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Jerusalem:
"Greater" Jerusalem


Jerusalem: Table of Contents | Archaeology | City Maps


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The area known as “Greater” Jerusalem usually refers to an approximately 100 square mile space surrounding the Old City of Jerusalem. This area includes both West and East Jerusalem, including the adjacent neighborhoods outside of the municipal boundaries of the city. Almost all of the residents of West Jerusalem are Israeli Jews; East Jerusalem is traditionally a place where the majority of residents are Palestinian, but currently the numbers of the Jewish and Palestinian populations within East Jerusalem are numerically similar. Since 1967, many Israelis have created large Jewish neighborhoods in East Jerusalem in hopes that the city would one day not be divided.

Regarding the route of Israel’s security fence in the Jerusalem area, there have been a few competing strategies: to reinforce the municipal boundaries of the city, to alter the demographics in Israel’s favor, and to permanently draw the lines for “Greater” Jerusalem. In reinforcing the municipal boundaries of Jerusalem, instead of merely creating a border between Jerusalem and the West Bank, it has also separated Palestinians from other Palestinians. Additionally, certain sections of the fence represent some political efforts to increase the Jewish population in areas of the city. This strategy has had some serious consequences for some Palestinian residents in East Jerusalem. Palestinians in East Jerusalem have a much better standard of living than Palestinians living in the West Bank, as they have a higher annual income and better health services and employment opportunities. Due to the route of the fence, some East Jerusalem Palestinian residents have ended up on the West Bank side of the fence, impacting their abilities to live and work in Jerusalem. However, while the security fence does create some inconvenience to Palestinians, it also saves lives. The deaths of Israelis caused by terror are permanent and irreversible whereas the hardships faced by the Palestinians are temporary and reversible.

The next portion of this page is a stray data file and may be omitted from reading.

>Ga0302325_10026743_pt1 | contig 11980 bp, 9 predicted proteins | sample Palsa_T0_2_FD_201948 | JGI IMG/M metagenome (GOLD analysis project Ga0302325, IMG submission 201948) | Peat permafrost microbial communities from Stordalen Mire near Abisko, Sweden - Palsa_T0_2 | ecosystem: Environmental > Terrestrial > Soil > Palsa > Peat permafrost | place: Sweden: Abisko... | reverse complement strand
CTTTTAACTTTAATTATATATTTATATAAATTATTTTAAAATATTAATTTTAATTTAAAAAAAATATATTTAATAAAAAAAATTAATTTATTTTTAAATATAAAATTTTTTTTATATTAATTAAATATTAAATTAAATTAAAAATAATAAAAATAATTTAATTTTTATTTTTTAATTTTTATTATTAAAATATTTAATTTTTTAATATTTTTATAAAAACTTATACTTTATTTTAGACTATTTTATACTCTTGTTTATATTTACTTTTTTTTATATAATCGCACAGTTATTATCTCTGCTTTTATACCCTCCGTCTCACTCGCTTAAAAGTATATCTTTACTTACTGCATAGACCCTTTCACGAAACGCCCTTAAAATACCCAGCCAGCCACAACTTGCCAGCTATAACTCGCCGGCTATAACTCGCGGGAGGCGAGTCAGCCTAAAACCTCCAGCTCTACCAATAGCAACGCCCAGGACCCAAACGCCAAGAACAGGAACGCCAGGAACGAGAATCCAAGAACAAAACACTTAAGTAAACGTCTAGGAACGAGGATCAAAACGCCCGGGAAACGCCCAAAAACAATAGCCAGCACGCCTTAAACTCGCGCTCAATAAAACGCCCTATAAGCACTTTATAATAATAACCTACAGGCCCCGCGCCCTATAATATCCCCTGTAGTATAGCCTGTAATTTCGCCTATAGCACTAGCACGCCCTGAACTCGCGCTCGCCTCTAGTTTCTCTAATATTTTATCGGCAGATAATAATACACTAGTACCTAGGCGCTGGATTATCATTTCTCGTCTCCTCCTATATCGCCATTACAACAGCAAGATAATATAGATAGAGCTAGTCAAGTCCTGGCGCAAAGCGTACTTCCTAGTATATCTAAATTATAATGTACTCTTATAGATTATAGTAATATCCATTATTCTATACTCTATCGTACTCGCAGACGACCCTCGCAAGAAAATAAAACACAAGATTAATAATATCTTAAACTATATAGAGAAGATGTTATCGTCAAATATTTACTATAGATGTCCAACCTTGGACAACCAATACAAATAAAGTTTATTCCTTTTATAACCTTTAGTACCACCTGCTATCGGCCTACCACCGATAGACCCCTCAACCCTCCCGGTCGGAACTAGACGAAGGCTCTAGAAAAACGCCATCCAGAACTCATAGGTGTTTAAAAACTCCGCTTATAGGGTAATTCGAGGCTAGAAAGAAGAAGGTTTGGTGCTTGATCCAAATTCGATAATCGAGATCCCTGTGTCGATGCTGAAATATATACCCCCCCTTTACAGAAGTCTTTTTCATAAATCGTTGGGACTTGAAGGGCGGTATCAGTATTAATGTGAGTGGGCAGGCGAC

The route of the fence around Jerusalem has been expanded to include the northern bloc of Givat Ze’ev, the eastern city of Ma’ale Adumim, and the southern Etzion bloc settlements.

It should be noted that in 2000 at Camp David, Ehud Barak offered dramatic concessions of Jerusalem and the West Bank to the Palestinians, including allowing Arab neighborhoods of East Jerusalem to become the capital of a future Palestinian state. This proposed offer was unique because an Israeli prime minister agreed to divide Jerusalem for the first time in history, but Palestinian Authority leader Yasser Arafat rejected the deal, opting instead to launch a new wave of terror against Israel.


Sources: Americans for Peace Now; Map courtesy of Foundation for Middle East Peace

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